Dr Fatemi Ardakani is one of the leading figures of the Iranian banking and payment industry. Almost two decades ago, he co-founded a start-up that ultimately revolutionised the country's banking software industry in the face of sanctions imposed on Iran at that time. After a successful track record at Tosan, he joined the board of the directors of the Bank Melli Iran. BMI is the first national bank and one of the most influential banks in Iran.
Bank Melli Iran had fallen behind the technology curve compared to its competitors, a situation many attributed to a very traditional leadership approach. Since Ardakani joined BMI it has undergone many changes including largely closing the earlier tech-gap. SC's Ali Taherian caught up with Ardakani to discuss some of the specific problems currently faced and how they are being dealt with.
Ali Taherian: How does technology reformation occur in an old-fashioned organisation?
Dr Fatemi Ardakani: “I believe that we cannot start a technology reformation without revolutionising processes and procedure, and human resource. A holistic approach to change in organisations which encompass all the success elements in a portfolio is highly important. Human resource is extremely critical and essential resource should be allotted for their development.
“Previously, overestimation of the security threats in BMI hindered the development of systems tuned to the needs of the customers. Sadly, that has resulted in an era during which a portion of our customers left and the new generations became less willing to bank with us. To solve the issue, we have revised our risk appetite and tolerances to try and provide services that meet the needs of our customers, accepting a higher level of risks and incrementally improving the security posture of the bank. We believe that customers should not be affected by security threats and we try our best to protect them.”
AT: What factors have had the most positive influence on communicating your drive to reform information technology in BMI?
FA: “Articulating technical issues and initiatives into understandable business language has had a wonderful outcome. In addition, trust is a chief factor in the effectiveness of our communications. Furthermore, applying the incremental approach towards the desired changes and managing the related risks is of the highest importance.”
AT: How do you evaluate the business acumen and in particular the role of an MBA in the effectiveness of technology or InfoSec managers?
FA: “Personally, I have enrolled in some of the MBA modules and I want to emphasise on this important fact, that lack of business understanding of a technical manager eventually leads to misunderstandings and lack of appreciation from the business managers. A solely technology-based approach to change would not be able to get the attention and support of the top management. An MBA is a helpful tool when we need to fill the gap in communications with the business managers who have an economics and finance background.”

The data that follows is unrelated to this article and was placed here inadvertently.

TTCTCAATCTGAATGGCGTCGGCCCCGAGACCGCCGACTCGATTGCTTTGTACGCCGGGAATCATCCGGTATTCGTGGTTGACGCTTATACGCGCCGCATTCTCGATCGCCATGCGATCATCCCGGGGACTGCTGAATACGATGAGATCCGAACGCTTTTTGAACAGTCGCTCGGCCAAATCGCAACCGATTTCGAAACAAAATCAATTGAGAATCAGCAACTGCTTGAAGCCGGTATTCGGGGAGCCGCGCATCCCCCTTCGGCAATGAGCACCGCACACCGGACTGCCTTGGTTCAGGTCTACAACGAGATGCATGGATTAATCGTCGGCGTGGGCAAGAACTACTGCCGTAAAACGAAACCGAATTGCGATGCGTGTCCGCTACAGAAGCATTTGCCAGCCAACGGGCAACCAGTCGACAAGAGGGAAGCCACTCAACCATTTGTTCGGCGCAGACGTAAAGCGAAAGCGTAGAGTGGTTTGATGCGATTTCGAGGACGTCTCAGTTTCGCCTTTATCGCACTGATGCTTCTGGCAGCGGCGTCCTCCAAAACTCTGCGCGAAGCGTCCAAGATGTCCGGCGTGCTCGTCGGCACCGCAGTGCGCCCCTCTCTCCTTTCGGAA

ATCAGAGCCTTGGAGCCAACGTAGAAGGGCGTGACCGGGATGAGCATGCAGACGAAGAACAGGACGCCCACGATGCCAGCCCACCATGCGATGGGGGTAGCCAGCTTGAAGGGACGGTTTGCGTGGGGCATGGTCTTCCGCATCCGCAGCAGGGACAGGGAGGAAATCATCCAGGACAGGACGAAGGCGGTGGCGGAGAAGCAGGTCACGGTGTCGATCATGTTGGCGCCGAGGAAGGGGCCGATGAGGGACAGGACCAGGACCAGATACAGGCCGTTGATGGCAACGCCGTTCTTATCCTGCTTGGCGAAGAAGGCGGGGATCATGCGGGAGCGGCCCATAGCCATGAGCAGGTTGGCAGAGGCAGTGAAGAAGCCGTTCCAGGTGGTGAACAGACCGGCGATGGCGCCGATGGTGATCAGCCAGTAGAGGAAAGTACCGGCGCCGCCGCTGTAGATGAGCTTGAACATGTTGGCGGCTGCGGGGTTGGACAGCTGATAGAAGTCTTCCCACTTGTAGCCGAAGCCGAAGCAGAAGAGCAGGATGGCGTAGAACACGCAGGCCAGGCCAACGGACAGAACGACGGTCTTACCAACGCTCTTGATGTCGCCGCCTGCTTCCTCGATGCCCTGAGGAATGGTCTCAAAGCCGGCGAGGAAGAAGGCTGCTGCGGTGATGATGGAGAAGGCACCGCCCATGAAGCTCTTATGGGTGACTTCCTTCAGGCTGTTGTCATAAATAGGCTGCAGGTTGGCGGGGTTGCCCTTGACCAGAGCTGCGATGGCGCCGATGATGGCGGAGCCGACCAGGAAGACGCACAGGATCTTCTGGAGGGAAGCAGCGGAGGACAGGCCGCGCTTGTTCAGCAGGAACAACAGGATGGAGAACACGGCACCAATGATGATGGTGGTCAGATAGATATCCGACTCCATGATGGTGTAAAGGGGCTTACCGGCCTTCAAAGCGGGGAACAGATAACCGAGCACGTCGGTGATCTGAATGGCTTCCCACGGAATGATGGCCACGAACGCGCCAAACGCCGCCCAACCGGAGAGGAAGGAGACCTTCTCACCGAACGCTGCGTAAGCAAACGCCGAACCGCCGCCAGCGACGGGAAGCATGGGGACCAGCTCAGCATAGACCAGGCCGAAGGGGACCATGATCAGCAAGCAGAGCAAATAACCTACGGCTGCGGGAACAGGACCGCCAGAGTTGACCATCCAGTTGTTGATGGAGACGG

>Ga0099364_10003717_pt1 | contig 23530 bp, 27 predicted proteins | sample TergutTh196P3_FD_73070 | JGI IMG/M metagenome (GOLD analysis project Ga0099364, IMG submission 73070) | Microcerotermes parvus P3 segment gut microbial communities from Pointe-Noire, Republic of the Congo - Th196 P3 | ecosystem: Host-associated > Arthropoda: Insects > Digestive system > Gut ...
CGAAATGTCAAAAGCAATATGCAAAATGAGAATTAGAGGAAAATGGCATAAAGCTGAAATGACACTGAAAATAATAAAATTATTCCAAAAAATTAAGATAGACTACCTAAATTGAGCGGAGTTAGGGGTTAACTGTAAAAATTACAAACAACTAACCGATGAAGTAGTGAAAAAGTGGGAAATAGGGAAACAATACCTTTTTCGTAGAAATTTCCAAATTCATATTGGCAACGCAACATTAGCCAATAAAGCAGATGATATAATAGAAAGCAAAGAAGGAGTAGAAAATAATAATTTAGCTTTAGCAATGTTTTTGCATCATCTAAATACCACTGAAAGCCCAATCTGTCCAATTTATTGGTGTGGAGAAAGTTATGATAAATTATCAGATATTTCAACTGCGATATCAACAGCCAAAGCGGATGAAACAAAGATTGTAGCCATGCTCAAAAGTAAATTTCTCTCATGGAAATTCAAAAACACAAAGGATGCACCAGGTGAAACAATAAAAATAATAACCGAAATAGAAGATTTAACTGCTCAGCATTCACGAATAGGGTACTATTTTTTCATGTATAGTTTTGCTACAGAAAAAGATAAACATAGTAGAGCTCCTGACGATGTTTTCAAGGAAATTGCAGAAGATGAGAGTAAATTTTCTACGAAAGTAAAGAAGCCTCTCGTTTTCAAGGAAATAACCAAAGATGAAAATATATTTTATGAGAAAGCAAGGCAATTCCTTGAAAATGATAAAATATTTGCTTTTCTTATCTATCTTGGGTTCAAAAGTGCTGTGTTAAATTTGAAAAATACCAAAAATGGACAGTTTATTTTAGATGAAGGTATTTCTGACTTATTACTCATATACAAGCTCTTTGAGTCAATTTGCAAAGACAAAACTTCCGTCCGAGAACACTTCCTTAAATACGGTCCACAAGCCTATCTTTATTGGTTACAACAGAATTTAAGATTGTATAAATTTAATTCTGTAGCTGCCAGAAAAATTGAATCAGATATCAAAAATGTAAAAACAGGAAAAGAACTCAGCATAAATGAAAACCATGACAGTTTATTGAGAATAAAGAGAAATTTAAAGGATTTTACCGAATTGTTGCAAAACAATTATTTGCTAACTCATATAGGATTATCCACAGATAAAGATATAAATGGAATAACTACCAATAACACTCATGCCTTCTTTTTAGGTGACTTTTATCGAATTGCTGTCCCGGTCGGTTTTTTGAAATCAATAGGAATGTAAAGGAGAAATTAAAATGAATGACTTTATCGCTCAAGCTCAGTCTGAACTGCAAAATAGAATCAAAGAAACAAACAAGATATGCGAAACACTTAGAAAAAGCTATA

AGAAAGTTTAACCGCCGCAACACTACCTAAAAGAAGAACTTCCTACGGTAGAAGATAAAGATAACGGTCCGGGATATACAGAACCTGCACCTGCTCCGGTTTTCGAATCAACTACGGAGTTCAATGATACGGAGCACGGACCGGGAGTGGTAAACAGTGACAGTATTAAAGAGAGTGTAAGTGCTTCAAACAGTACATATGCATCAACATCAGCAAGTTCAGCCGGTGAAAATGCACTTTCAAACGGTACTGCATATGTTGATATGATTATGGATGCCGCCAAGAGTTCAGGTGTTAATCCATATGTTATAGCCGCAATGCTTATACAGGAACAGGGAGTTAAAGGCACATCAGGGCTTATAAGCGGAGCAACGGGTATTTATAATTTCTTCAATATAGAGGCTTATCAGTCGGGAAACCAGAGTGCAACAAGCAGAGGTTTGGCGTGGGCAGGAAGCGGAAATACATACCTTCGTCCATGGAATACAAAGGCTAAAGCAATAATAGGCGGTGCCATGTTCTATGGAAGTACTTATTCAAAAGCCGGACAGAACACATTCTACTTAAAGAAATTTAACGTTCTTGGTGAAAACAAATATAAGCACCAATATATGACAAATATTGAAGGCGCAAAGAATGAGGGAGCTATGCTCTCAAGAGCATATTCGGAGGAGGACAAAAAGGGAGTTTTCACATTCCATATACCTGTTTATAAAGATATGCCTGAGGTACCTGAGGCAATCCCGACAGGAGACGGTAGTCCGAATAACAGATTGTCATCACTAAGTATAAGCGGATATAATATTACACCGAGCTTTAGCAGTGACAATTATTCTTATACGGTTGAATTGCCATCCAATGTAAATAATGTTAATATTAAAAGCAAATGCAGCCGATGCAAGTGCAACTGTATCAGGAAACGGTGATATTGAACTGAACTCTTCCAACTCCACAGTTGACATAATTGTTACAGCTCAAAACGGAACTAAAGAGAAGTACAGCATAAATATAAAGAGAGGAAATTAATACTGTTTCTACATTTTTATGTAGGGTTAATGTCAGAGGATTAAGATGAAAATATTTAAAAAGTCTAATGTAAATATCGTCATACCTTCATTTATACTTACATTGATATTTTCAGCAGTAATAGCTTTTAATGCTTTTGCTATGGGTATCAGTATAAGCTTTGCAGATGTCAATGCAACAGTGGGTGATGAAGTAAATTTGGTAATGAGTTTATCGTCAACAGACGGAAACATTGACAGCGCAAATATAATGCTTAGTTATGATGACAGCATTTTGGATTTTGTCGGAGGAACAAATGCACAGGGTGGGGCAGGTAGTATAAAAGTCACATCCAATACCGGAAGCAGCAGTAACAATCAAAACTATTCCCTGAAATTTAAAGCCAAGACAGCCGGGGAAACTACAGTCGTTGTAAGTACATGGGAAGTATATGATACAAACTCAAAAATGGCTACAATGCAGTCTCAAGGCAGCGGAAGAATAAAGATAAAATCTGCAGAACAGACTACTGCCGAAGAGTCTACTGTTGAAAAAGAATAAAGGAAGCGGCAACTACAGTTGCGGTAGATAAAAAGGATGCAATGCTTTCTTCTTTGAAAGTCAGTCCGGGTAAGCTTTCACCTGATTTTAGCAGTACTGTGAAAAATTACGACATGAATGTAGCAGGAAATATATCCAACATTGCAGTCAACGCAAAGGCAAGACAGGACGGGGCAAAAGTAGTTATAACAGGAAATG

AT: Innovations have been changing the face of banking worldwide. In which areas do you think we need more innovations?
FA: “The combination of technology and business should manifest itself in useable technologies in the banking industry. Nowadays, business, technology, and risk managers work together to draw a different future for customers. It is our job to ascertain consumer's behaviour and enter those areas affecting how customers use banking services. Users' behaviour is important to achieve our goal and we have been trying to increase our understanding of our customers through different methods including social networks to extract patterns of acceptable user behaviours.
“Additionally, I think we need to have clearer definitions between privacy, security, and trust. A mix of these areas can be a great place for innovations. Identification and authentication are two particular areas that lots of innovation can happen. User experience and ease of use are highly important for us and we want our customers to trust us and have a deeper and more loyal relationship with us eventually. Biometrics - either physical or behavioural - provide users with ease of use without any additional extra efforts. It is part of who we are (finger print, iris) or what we do on a daily basis (typing aka keystroke dynamics). They are going to be one of the most effective methods of authentication.
“We need a good identification of our customers to be able to drop the traditional authentication methods. We need to identify and authenticate our customers more effectively and our information system needs to benefit from a mixture of these methods of user identification to succeed.”